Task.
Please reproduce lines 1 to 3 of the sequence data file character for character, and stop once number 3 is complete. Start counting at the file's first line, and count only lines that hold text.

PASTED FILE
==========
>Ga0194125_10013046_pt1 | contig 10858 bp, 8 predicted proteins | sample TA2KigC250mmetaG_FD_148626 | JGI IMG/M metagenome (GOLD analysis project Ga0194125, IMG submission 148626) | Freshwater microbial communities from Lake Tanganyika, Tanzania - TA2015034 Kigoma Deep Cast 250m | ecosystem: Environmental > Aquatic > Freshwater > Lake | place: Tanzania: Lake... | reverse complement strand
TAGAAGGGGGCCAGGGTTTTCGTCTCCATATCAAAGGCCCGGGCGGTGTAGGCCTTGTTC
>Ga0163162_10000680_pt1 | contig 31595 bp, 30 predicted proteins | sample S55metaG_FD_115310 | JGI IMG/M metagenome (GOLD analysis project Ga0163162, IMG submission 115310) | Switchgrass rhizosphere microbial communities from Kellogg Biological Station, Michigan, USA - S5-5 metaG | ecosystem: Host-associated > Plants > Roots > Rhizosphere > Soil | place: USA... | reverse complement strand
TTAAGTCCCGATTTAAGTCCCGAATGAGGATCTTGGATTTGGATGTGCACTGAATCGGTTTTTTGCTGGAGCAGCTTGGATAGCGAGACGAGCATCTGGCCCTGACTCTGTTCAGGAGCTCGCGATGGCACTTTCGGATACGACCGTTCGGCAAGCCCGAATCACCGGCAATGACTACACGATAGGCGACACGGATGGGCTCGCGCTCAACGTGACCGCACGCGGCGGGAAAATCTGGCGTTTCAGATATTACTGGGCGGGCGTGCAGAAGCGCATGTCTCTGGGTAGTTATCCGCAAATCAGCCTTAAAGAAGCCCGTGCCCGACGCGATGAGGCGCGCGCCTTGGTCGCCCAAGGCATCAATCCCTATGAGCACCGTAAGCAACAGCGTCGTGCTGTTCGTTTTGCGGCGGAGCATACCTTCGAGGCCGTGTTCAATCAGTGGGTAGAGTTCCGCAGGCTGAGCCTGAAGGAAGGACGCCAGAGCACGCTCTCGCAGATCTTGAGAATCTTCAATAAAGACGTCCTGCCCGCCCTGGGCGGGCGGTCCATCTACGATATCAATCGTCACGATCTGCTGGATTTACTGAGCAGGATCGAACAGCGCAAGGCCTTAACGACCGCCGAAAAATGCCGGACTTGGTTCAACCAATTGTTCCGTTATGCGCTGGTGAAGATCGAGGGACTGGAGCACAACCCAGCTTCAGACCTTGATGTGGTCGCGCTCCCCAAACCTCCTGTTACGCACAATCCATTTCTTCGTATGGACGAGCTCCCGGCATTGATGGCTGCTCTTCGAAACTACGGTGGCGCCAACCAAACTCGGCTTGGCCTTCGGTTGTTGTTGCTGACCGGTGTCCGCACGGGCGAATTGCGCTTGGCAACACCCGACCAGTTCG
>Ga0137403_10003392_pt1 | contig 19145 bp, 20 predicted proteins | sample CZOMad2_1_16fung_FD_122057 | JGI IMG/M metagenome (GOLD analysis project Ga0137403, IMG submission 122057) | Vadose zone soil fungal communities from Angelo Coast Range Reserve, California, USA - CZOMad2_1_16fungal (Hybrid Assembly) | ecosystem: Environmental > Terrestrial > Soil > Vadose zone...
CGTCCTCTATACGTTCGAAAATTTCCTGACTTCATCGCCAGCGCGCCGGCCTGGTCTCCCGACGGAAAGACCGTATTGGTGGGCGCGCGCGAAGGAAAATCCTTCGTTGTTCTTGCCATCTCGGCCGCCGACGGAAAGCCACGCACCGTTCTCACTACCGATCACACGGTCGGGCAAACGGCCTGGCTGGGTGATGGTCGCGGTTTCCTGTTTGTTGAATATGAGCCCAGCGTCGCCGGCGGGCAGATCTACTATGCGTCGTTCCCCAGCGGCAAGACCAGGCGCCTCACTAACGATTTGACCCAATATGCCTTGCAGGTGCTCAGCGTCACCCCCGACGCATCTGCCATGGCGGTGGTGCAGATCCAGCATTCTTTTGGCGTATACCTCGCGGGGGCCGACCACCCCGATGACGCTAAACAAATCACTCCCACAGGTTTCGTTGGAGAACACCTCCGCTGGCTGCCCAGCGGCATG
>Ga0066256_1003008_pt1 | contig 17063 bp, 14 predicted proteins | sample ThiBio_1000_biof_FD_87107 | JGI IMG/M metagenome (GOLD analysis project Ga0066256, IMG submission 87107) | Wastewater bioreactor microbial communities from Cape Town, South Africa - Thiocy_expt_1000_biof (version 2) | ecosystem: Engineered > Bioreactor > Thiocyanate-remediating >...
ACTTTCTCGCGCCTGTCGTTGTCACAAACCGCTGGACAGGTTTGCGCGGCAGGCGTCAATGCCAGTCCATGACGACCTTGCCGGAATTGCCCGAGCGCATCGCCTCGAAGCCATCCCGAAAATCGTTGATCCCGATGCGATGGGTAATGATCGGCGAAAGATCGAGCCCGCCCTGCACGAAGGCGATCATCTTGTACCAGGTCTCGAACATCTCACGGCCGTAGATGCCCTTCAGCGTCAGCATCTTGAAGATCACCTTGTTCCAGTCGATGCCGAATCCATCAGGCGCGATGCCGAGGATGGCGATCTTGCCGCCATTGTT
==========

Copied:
>Ga0194125_10013046_pt1 | contig 10858 bp, 8 predicted proteins | sample TA2KigC250mmetaG_FD_148626 | JGI IMG/M metagenome (GOLD analysis project Ga0194125, IMG submission 148626) | Freshwater microbial communities from Lake Tanganyika, Tanzania - TA2015034 Kigoma Deep Cast 250m | ecosystem: Environmental > Aquatic > Freshwater > Lake | place: Tanzania: Lake... | reverse complement strand
TAGAAGGGGGCCAGGGTTTTCGTCTCCATATCAAAGGCCCGGGCGGTGTAGGCCTTGTTC
>Ga0163162_10000680_pt1 | contig 31595 bp, 30 predicted proteins | sample S55metaG_FD_115310 | JGI IMG/M metagenome (GOLD analysis project Ga0163162, IMG submission 115310) | Switchgrass rhizosphere microbial communities from Kellogg Biological Station, Michigan, USA - S5-5 metaG | ecosystem: Host-associated > Plants > Roots > Rhizosphere > Soil | place: USA... | reverse complement strand